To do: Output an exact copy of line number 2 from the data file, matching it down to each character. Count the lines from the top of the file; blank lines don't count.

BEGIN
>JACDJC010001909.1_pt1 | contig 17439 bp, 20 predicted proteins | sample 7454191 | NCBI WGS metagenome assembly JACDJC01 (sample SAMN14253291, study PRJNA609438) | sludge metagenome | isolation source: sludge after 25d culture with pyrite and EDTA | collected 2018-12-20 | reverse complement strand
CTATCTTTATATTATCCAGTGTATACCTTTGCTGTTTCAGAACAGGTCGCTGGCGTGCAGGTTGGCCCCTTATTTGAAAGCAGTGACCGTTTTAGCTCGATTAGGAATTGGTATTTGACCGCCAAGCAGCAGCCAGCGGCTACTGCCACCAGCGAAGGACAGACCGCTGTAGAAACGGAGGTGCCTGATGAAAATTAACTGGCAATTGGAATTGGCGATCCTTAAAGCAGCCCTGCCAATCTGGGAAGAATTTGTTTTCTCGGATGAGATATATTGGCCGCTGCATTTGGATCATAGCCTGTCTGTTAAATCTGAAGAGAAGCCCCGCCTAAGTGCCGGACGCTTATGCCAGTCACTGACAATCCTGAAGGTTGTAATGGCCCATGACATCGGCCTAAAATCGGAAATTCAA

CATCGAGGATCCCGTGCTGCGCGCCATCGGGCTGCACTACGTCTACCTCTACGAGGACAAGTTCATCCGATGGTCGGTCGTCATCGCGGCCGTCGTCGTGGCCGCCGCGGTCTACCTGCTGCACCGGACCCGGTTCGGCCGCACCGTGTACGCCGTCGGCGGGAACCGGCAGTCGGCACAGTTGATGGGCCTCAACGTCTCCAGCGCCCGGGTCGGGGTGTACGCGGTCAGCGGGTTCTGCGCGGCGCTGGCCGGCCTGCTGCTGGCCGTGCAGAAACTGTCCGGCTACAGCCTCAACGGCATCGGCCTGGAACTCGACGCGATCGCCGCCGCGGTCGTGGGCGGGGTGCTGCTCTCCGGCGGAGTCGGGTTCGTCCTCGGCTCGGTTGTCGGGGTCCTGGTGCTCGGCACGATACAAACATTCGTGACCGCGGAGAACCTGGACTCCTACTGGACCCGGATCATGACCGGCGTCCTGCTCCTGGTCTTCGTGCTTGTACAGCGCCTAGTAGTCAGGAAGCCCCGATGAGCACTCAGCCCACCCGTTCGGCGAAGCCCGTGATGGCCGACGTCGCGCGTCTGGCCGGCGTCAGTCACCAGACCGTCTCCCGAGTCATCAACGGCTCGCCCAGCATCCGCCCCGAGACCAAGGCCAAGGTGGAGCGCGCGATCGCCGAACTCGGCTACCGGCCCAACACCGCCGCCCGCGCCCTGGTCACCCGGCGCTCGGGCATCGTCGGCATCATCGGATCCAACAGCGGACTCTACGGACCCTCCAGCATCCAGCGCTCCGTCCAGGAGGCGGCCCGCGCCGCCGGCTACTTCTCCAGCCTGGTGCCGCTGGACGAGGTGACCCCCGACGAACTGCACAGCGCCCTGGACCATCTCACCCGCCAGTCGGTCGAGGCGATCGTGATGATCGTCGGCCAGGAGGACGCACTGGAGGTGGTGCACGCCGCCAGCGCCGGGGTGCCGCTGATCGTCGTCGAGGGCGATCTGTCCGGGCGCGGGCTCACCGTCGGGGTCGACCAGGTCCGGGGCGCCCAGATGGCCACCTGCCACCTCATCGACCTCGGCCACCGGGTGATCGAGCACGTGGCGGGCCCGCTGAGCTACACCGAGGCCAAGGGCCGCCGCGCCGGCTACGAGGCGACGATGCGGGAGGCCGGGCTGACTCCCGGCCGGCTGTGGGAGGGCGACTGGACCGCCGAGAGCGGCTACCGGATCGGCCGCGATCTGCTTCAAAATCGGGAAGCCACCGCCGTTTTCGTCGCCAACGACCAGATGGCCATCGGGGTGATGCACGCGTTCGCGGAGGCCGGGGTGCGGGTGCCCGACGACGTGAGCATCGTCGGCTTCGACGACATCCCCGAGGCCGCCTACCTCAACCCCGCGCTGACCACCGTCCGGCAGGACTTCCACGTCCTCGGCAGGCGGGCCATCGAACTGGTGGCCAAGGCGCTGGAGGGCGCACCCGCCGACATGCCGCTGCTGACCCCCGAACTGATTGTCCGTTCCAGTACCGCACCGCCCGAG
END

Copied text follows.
CTATCTTTATATTATCCAGTGTATACCTTTGCTGTTTCAGAACAGGTCGCTGGCGTGCAGGTTGGCCCCTTATTTGAAAGCAGTGACCGTTTTAGCTCGATTAGGAATTGGTATTTGACCGCCAAGCAGCAGCCAGCGGCTACTGCCACCAGCGAAGGACAGACCGCTGTAGAAACGGAGGTGCCTGATGAAAATTAACTGGCAATTGGAATTGGCGATCCTTAAAGCAGCCCTGCCAATCTGGGAAGAATTTGTTTTCTCGGATGAGATATATTGGCCGCTGCATTTGGATCATAGCCTGTCTGTTAAATCTGAAGAGAAGCCCCGCCTAAGTGCCGGACGCTTATGCCAGTCACTGACAATCCTGAAGGTTGTAATGGCCCATGACATCGGCCTAAAATCGGAAATTCAA